Rumor has it that Facebook is developing an app that goes against the social media's traditional and transparent approach to social interaction. The company is reportedly creating an app that will let users communicate anonymously.
Little is currently known about the rumored standalone app. It is believed that the app will allowFacebook users to use pseudonyms instead of their real identities. The idea is that the anonymity would make users feel more comfortable to express their feelings. Users could create multiple user names to chat about different topics.
The app has reportedly been in development for over a year. It also isn't known what the app will be called.
This anti-transparency app is an interesting move, given the fact that Facebook's policy insisting that members use their real names garnered so much backlash. The policy stirred controversy among the drag queen community. The company apologized to the community after many drag queen profiles were flagged as "fake" since many members in the community prefer to go by their stage names and not their legal names. And though Facebook apologized to the drag queen community they didn't adjust the policy.
This new app would let Facebook compete with other anonymous-based apps like Secret and Whisper, which are valued around hundred millions of dollars.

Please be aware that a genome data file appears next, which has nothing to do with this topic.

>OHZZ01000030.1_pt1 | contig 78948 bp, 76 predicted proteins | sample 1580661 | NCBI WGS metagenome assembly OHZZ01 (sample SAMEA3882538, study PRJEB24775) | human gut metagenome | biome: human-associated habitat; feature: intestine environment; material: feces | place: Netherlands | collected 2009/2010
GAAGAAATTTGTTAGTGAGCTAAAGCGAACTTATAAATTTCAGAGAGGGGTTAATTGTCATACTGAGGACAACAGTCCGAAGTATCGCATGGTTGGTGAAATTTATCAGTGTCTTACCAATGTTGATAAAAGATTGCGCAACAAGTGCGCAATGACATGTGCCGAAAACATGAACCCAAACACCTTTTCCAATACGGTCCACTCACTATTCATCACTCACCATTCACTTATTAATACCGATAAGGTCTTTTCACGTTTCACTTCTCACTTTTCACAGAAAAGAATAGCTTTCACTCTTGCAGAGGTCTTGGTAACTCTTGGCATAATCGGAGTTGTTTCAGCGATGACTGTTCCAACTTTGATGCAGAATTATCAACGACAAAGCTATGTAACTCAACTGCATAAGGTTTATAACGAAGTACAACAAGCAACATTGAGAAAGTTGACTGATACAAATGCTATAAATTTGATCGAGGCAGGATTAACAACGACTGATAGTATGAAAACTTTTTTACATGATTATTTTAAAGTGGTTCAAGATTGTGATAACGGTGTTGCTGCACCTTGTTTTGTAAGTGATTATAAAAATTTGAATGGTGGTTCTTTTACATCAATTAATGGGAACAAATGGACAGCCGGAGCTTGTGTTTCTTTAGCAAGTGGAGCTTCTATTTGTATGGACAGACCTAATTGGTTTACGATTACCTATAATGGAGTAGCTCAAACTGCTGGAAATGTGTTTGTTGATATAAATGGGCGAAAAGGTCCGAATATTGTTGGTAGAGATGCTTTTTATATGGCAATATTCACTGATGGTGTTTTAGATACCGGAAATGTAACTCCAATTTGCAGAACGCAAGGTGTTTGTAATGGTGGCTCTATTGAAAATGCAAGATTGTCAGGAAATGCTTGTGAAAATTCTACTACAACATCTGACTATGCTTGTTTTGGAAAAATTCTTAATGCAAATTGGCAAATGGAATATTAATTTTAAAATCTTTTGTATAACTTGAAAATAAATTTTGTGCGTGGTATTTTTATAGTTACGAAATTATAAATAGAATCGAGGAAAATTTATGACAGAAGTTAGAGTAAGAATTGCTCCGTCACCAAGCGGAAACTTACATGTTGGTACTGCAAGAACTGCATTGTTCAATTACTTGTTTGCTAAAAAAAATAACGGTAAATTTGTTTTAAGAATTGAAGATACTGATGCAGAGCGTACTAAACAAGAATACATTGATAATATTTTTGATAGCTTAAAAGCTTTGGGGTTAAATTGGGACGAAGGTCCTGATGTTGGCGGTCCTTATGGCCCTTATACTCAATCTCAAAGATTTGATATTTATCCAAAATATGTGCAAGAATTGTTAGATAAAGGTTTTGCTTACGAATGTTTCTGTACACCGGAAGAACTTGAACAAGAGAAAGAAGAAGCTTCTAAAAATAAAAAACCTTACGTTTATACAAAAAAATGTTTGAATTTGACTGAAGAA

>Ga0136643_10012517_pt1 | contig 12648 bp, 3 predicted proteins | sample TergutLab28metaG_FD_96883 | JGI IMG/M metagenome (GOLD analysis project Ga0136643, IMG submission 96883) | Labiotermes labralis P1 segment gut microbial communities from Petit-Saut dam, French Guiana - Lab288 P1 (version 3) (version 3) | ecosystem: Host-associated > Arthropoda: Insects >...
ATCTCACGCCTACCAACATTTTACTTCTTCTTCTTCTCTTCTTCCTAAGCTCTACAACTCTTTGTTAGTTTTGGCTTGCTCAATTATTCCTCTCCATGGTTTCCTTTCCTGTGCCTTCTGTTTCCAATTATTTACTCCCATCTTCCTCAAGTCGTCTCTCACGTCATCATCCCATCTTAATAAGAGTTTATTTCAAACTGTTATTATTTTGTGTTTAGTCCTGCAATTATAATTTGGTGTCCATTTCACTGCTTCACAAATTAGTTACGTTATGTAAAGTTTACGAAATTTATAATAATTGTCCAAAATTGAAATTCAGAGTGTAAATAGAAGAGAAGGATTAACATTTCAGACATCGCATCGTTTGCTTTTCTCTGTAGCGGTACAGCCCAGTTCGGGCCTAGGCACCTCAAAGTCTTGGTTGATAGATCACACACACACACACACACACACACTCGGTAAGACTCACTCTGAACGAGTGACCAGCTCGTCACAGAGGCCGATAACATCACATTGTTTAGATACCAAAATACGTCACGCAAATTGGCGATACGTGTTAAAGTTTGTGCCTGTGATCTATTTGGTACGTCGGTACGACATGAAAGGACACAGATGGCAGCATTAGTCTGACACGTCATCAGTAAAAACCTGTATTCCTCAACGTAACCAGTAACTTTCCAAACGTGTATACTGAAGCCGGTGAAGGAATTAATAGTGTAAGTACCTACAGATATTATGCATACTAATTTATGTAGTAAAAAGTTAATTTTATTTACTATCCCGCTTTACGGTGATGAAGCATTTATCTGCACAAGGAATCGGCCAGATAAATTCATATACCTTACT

Facebook CEO Mark Zuckerberg hinted in January at the company's plans to launch anonymous-based products. "I don't know if the balance has swung too far, but I definitely think we're at the point where we don't need to keep on only doing real identity things," he said. "If you're always under the pressure of real identity, I think that is somewhat of a burden."
But launching another standalone app could be risky. Facebook has not had success at other smartphone apps besides Messenger. The company's other apps, such as Home and its copy of Snapchat, Slingshot both flopped.
Facebook acquired the conversation startup Branch for approximately $15 million earlier this year from Josh Miller. Miller is rumored to be working with Facebook's Creative Lab in developing the anonymous-based app.
Miller and team worked on a separate conversation product "that organized users around topics, like forums" for Facebook this summer. It is not known whether this project morphed into the current Creative Lab and Miller app collaboration.